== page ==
It’s very hard (imposible?) to replicate that intensity in middle age. When a book comes out by an author I’m deeply invested in, I buy it immediately—but I don’t immediately set aside time to read it, and re-read it. When a new album comes out by a musician I’m interested in, I’ll dutifully download, but there’s no guarantee I’ll listen through it more than once in the first week.
When I was a kid I was a fan, but I was never a member of fandom per se, either for the musicians I liked or the books I read. That, I am beginning to see, has been a great absence in my life, and in some ways continues to be. I’ve never, in any of my substantial endeavours, felt that I’m a part of community—I’ve always been going it along, whether reading Moorcock as a 14-year-old, reading Ruskin as a 40-year-old, or painting model soldiers earlier this year. Fandom provides (especially the young) enthusiast for any given cultural field a social context in which ideas and enthusiasms can be discussed and tested—a community. (The only times I’ve felt a member of an active community, alas, were in the MFA program at Cornell and among the scholar-poets who are interested in the same poets I’ve written about.)
And there is still a very intense atmosphere of fandom in the SF/fantasy community. Perhaps I got off to the wrong start in reading John Clute’s criticism. Clute frankly seems to have read everything in his field, and much of his criticism revolves around how writers fit in in with what has already been done within the field—how the genre has historically developed, that is. It’s quite intimidating to confront this kind of encyclopedic generic knowledge, especially when there’s been something like a twenty-year lapse in my own investment in SF/fantasy, roughly from when I went off to Cornell for grad school to about five years ago, when I started seriously looking back at the books I had so loved in adolescence. The ideal SF/fantasy scholar, I suspect, is someone who began reading the books much as I did—as a maladjusted teenager, intensely and copiously—but who early on formed links with the fan community at large, and who never gave up on their interest.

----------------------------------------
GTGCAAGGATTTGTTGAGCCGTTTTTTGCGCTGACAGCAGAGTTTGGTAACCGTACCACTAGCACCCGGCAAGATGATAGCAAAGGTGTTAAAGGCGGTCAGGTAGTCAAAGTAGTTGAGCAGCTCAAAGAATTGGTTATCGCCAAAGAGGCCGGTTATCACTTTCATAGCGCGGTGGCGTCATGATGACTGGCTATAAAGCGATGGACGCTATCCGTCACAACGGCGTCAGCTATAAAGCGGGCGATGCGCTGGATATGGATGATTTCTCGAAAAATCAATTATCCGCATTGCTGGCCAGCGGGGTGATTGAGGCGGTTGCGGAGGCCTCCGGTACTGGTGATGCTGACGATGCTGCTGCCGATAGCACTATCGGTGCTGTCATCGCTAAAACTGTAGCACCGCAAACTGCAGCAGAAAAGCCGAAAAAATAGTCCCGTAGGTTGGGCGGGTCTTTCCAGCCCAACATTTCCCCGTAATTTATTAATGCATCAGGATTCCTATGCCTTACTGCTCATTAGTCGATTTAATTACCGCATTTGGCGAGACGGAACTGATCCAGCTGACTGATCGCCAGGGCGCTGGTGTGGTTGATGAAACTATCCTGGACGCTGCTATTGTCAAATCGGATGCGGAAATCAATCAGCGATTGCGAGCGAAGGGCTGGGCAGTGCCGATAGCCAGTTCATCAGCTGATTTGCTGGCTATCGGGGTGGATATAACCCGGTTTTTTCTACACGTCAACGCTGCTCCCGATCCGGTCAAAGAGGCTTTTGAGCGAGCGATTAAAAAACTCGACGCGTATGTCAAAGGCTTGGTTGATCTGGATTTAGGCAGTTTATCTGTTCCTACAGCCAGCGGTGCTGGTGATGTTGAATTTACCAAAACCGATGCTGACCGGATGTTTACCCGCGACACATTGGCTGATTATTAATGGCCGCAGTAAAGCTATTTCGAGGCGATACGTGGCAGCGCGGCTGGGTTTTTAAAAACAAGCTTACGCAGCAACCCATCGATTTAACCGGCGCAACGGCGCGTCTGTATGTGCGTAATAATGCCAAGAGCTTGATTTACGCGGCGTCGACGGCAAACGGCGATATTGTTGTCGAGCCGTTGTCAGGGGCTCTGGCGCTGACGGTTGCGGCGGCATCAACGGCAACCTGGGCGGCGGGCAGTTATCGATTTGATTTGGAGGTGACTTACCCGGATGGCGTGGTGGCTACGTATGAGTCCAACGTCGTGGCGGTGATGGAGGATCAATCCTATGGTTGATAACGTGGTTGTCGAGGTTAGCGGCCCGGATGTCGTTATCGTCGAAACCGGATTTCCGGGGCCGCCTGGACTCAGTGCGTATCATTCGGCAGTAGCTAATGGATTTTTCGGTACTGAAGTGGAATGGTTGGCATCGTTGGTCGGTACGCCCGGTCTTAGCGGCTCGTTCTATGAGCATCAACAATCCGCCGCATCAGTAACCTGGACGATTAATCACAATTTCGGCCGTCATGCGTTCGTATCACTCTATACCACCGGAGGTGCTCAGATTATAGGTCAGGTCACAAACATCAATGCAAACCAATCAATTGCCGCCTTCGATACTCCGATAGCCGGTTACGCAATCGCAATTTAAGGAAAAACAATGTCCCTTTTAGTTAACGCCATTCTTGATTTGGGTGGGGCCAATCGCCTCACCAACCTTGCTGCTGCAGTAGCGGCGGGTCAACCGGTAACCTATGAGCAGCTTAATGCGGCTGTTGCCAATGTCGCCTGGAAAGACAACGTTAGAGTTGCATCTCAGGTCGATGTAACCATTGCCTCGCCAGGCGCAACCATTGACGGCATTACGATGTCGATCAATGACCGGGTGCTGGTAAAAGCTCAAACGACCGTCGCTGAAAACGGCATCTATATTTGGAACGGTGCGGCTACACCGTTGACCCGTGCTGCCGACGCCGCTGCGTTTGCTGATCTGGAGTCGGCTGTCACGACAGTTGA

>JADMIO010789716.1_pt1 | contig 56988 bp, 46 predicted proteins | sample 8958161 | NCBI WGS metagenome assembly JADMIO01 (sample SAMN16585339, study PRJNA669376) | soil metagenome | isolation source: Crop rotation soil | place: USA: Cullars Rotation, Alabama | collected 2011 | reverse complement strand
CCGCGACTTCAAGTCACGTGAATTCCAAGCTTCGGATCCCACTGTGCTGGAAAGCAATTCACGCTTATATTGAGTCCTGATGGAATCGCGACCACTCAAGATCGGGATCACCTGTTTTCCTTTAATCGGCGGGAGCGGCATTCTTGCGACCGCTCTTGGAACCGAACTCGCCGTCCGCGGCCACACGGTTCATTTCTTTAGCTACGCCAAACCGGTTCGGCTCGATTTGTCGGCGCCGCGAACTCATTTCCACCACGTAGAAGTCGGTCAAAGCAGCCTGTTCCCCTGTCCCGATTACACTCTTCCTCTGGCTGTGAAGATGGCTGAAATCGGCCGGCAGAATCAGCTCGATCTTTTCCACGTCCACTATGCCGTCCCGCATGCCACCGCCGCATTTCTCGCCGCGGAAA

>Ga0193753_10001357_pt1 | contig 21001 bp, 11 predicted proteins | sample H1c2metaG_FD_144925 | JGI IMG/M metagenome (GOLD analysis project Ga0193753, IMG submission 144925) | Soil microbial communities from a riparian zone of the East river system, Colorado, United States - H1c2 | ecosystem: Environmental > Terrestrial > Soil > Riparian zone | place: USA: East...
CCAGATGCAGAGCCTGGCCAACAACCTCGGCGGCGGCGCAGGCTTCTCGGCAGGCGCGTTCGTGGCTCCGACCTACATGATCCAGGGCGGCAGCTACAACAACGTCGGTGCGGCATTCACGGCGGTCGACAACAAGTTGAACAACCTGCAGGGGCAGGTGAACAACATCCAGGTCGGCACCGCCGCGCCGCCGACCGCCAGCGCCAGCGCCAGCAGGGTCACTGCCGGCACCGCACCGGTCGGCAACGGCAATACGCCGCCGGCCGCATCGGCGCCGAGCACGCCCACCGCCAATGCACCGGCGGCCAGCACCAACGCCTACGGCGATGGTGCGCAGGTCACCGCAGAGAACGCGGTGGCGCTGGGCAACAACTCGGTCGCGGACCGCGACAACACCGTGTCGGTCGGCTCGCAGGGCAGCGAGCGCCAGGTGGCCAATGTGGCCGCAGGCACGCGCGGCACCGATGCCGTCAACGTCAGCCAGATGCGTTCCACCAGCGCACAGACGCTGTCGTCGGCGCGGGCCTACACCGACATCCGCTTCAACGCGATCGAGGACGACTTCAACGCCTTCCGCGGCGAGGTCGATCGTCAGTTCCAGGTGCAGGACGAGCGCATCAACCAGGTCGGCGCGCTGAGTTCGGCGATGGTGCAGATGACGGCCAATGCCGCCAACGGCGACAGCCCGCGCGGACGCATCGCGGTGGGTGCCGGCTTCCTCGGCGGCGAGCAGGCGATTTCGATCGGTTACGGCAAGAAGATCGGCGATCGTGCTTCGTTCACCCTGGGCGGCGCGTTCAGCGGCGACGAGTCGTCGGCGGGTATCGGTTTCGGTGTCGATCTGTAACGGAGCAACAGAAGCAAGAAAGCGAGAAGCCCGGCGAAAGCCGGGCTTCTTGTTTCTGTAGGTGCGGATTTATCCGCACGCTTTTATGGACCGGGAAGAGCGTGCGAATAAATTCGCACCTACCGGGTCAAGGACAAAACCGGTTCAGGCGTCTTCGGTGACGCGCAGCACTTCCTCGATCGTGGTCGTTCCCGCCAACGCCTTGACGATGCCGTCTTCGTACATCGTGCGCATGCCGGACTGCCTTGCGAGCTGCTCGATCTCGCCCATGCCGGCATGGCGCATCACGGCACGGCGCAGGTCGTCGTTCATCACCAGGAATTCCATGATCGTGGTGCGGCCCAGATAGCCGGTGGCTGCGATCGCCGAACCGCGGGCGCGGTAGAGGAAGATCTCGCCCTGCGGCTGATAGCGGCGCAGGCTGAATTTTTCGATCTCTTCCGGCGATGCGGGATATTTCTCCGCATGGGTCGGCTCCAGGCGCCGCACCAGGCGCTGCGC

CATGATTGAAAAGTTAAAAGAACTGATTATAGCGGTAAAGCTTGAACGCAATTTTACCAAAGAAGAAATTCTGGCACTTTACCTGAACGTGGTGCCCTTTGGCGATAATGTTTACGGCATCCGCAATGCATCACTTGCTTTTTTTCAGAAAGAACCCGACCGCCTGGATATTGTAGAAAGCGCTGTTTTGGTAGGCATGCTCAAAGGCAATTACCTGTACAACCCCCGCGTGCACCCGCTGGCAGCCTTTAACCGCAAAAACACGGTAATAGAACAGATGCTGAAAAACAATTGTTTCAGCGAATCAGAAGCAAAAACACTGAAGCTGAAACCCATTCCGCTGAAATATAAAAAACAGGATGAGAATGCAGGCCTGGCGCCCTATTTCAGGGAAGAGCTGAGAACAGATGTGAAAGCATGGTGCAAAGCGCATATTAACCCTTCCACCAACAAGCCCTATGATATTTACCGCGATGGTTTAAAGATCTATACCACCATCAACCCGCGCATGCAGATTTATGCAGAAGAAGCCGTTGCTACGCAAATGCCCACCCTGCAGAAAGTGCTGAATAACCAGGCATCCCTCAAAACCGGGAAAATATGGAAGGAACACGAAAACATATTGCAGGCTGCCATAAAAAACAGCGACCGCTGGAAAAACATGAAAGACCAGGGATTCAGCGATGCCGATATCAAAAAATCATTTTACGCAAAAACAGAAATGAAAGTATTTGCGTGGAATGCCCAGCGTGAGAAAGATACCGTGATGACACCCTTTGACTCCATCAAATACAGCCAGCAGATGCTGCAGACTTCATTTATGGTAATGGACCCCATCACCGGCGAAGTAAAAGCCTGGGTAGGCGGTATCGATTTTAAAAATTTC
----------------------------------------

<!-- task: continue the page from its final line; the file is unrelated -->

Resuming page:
Which doesn’t mean necessarily that such an ideal scholar goes to grad school to study SF/fantasy, but that she or he doesn’t toss those books aside as I did in favor of “serious” literature. I now find myself back-pedaling, looking back at the SF/f canon to find things I value in the same way I value Joyce and Nabokov and Woolf and so forth, and retooling my critical instruments to think usefully about the sources of value in books that were not written with the evaluative criteria of mundane literature in mind.
Frankly, it does not help matters to be reading A. E. Van Vogt and Ulysses at the same time.